Home grown summer salads!
Choose an area in shade for part of the day, as this is ideal for salads. Clear away spent crops and weeds thoroughly, break up the soil with a fork until it is an even texture. Work in garden compost or other organic matter if your soil is thin, use canes and string to sow seeds in straight lines, as the seeds germinate you will be able to see which are the crops and which are weed seedlings. Sow beetroot, radish, lettuce and spring onions.
It’ peak planting time now the ground is warm and it is a good month to plant out tender plants like tomatoes, courgettes, chillies, squash and sweetcorn.
Insert a cane when planting tomato plants and tie the main stem to the cane as each plant grows. The height of the cane will depend on the final height of the tomato variety you grow. Bush types are left unpinched and only need loosely tying. Pinch out any shoots that grow between the stem and leaf joints of cordon varieties. When the plants have reached the top of the cane or have developed 4 trusses of flowers pinch the top out. Do not let the plants dry out, water each day especially in hot weather and once small fruits form feed the plants with tomato feed added to the water every two weeks. Pick individual tomatoes as they ripen.
Plant courgettes in a sunny position, water well to settle into the soil and feed with tomato feed every two weeks once the flowers have formed. Don’t let them dry out they are thirsty plants. Pick courgettes regularly when they are about 10cms long, cutting through the base of the stem with a sharp knife. Don’t leave them to grow on our they will turn into marrows overnight.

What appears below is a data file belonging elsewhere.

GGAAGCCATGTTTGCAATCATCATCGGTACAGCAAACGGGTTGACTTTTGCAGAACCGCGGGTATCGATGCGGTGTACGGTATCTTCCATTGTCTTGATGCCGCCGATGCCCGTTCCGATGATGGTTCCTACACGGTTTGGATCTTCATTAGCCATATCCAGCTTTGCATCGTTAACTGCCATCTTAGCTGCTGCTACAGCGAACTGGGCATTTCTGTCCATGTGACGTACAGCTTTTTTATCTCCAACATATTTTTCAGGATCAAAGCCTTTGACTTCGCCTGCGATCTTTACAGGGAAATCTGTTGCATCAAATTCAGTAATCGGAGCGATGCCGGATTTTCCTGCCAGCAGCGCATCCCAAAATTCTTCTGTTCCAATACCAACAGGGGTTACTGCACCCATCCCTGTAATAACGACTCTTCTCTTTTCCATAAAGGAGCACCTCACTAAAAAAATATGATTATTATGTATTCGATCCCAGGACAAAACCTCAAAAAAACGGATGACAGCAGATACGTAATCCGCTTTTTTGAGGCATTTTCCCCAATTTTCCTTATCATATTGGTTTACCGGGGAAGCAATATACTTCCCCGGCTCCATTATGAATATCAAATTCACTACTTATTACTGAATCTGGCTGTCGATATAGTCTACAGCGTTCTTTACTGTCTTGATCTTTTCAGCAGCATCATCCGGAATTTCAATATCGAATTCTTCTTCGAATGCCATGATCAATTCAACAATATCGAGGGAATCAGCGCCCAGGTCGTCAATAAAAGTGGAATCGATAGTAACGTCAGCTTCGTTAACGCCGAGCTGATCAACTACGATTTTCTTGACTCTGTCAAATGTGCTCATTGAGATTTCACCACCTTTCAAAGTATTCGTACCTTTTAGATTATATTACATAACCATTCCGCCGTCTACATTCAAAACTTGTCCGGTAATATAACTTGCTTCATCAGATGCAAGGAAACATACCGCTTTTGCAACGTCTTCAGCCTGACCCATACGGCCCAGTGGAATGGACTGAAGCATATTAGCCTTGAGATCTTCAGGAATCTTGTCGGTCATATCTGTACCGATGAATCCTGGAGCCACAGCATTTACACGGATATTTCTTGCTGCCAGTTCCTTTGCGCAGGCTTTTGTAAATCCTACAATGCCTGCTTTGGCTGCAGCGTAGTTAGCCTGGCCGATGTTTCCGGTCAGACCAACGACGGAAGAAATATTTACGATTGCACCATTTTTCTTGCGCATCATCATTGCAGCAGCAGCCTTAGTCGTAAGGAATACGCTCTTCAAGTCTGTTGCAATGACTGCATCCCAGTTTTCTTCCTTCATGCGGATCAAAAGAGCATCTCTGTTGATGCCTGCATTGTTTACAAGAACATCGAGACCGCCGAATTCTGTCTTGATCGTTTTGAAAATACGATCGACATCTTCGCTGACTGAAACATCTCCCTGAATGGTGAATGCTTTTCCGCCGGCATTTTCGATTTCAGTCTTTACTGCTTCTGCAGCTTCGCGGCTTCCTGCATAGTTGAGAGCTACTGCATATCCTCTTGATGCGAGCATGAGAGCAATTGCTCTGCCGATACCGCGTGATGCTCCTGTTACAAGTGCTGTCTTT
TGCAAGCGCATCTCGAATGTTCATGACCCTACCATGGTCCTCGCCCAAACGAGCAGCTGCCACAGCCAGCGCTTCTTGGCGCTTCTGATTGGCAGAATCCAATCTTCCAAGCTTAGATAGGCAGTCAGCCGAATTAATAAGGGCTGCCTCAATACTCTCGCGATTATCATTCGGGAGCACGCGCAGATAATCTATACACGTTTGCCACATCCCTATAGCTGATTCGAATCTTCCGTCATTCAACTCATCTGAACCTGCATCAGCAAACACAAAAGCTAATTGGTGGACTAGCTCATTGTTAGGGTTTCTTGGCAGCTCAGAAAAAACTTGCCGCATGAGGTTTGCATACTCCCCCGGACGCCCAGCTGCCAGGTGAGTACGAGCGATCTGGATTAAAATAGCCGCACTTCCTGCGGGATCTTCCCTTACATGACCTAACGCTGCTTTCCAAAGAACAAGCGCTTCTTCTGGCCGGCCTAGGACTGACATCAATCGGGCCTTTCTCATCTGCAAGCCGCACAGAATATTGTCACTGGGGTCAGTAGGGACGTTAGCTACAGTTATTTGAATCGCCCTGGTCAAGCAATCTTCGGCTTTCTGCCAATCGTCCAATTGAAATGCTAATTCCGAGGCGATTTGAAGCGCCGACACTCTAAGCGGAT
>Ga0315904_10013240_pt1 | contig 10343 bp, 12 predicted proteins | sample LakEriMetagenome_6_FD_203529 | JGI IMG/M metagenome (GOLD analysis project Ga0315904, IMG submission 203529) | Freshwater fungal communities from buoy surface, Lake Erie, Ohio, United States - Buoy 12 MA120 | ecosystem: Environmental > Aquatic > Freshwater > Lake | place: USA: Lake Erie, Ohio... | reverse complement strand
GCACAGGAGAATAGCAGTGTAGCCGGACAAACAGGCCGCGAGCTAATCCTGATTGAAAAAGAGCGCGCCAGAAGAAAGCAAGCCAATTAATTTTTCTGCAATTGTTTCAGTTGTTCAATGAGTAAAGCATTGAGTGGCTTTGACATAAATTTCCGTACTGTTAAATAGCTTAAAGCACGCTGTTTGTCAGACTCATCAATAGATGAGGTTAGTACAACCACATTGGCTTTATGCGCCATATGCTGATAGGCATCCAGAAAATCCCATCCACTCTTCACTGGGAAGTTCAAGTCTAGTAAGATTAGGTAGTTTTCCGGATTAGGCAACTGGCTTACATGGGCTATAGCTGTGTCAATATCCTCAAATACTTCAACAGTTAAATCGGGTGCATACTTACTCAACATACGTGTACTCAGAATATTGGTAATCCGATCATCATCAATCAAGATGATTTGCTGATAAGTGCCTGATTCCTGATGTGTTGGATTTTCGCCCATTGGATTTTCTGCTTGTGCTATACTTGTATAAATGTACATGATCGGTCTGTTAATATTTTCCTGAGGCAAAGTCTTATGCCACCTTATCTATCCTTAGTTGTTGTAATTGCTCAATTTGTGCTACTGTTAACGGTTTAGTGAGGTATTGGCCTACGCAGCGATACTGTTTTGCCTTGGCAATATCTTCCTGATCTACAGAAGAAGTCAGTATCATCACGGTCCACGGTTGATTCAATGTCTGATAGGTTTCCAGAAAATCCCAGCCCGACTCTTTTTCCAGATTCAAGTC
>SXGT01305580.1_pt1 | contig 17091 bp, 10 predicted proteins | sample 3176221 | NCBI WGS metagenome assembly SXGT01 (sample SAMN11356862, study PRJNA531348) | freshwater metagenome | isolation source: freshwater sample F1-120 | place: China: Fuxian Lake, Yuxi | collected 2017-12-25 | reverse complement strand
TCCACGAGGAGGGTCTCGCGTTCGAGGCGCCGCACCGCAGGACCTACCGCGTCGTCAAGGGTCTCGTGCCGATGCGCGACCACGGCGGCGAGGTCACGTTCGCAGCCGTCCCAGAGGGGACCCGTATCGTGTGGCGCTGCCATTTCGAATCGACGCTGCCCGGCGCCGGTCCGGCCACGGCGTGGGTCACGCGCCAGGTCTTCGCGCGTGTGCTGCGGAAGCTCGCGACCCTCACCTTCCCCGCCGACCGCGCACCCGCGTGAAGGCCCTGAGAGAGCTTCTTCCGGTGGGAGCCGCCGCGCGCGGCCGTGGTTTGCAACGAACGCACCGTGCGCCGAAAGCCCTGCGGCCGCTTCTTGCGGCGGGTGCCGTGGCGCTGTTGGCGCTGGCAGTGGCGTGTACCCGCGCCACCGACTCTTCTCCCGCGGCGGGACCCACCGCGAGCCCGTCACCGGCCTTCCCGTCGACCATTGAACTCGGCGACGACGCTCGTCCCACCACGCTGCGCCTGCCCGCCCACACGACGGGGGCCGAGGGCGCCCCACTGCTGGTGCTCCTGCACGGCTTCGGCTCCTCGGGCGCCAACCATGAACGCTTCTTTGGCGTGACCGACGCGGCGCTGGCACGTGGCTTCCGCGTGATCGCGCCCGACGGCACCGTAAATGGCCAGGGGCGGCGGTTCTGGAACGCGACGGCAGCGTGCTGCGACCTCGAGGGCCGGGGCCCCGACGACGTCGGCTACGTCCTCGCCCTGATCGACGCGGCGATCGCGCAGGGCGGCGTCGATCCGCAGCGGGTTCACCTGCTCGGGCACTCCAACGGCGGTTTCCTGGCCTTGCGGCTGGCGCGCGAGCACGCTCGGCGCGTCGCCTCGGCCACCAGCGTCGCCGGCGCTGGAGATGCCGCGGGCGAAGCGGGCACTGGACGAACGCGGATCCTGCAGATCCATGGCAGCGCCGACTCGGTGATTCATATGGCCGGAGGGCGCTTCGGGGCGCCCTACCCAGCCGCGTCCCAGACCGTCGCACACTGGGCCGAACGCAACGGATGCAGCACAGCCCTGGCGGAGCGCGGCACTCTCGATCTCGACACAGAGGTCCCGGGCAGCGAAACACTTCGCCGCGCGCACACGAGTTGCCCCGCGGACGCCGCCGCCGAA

Sow fast-growing crops to extend your pickings through the season. Radish, carrot, spinach, beetroot and turnip can all be sown in short drills every two to three weeks to keep you in fresh produce. This successional sowing is a useful technique for gap filling amongst slower crops. Keep sowing until late August and towards the end of the summer sow in larger numbers as the growth rate will slow down by the end of the autumn so the more plants you have the better.
In June sow oriental greens like Pak Choi, plant kale for winter crops, sow winter salads. Sow beetroot, radishes, lettuce, spring onion and turnips. Carrots, French beans, peas, winter cabbage, Swiss chard, radish. Sow some broad beans to harvest at the end of summer.
In July sow beetroot, Calabrese, coriander, French beans, spinach and Swiss chard.
In August sow Swiss chard, lettuce, Pak Choi, rocket, radishes, salad onion, spinach, turnip and spring cabbage.
Watering is crucial to producing a good crop, target plants in the vegetable plot that need watering the most. The most important areas will be new planting and germinating seedlings, they musn’t dry out. Swelling fruit and vegetables need plenty of water too.
Established plants need soaking regularly every few days rather than sprinkling every day, this will encourages their roots to grow deeper into the soil to search for ground water. Tomatoes need plenty of water as the fruit develops, then a bit less as the fruit ripen to encourage an intense flavour.